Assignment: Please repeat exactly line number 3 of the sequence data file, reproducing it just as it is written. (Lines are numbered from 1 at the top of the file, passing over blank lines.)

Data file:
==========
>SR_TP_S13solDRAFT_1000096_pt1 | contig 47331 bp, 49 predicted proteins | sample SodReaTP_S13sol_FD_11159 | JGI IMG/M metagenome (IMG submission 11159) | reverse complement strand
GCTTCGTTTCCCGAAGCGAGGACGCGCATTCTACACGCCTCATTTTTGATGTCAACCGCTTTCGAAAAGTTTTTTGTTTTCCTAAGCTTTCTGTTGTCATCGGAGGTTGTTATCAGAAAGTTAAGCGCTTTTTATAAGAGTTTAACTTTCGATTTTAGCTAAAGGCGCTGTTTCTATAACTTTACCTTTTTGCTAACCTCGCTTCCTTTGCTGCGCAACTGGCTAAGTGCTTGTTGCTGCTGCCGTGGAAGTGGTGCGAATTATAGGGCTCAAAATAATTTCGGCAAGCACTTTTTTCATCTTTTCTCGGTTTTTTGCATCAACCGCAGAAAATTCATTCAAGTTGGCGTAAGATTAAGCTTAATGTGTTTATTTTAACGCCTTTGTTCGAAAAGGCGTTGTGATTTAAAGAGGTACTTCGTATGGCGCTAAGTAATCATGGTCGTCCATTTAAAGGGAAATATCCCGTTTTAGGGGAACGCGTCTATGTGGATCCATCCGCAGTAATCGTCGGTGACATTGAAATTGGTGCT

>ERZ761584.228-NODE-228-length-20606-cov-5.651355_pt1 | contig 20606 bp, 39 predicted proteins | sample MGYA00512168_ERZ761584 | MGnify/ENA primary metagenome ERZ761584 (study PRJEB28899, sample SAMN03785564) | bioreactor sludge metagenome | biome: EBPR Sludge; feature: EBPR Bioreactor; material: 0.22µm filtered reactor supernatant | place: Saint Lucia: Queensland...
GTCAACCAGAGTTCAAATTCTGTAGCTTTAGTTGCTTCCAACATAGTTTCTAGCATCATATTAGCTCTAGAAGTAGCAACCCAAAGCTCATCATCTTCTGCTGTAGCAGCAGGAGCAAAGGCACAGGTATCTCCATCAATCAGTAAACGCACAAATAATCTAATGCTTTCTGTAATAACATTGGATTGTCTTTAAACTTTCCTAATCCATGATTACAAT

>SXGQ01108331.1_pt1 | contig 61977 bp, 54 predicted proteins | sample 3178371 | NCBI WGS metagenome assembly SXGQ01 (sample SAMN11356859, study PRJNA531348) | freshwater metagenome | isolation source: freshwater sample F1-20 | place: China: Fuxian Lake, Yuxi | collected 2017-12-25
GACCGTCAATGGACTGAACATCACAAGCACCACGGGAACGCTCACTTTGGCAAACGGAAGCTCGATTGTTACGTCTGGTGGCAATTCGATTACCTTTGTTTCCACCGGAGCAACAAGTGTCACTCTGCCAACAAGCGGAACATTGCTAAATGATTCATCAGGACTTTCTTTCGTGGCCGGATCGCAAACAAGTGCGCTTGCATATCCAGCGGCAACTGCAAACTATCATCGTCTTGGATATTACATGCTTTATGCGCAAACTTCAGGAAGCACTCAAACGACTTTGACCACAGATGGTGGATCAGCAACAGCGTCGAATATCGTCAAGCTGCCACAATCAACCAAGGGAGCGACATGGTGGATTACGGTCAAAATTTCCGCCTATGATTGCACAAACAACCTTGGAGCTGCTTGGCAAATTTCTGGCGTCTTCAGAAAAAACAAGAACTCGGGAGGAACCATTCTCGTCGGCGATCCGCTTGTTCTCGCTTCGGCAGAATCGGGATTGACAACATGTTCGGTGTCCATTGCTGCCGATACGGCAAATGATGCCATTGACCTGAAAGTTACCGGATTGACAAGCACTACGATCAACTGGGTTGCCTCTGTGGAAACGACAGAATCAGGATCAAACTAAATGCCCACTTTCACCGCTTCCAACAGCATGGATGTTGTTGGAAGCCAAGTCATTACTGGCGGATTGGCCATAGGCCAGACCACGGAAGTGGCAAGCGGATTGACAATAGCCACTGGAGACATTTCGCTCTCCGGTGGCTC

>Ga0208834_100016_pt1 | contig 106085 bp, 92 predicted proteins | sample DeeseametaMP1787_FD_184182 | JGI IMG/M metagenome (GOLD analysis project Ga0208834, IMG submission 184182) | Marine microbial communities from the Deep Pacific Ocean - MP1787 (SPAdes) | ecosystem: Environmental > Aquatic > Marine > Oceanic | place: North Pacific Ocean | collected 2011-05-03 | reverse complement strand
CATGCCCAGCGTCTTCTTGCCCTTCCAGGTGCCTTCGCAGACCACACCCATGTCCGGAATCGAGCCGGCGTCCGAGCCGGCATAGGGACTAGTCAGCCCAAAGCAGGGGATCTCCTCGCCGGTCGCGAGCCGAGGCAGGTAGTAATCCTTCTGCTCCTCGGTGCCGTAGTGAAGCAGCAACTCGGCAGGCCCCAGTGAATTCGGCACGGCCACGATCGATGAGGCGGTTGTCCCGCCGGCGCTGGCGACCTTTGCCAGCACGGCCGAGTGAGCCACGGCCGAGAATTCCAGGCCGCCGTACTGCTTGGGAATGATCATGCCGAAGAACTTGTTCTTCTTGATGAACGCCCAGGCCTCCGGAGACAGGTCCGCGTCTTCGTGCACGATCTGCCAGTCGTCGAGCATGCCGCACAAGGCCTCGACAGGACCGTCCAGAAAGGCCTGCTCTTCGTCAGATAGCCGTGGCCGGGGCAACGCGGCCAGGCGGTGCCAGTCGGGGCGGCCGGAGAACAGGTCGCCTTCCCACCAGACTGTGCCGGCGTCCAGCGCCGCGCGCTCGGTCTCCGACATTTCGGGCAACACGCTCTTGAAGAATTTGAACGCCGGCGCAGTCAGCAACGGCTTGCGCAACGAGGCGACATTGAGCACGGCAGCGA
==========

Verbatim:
>ERZ761584.228-NODE-228-length-20606-cov-5.651355_pt1 | contig 20606 bp, 39 predicted proteins | sample MGYA00512168_ERZ761584 | MGnify/ENA primary metagenome ERZ761584 (study PRJEB28899, sample SAMN03785564) | bioreactor sludge metagenome | biome: EBPR Sludge; feature: EBPR Bioreactor; material: 0.22µm filtered reactor supernatant | place: Saint Lucia: Queensland...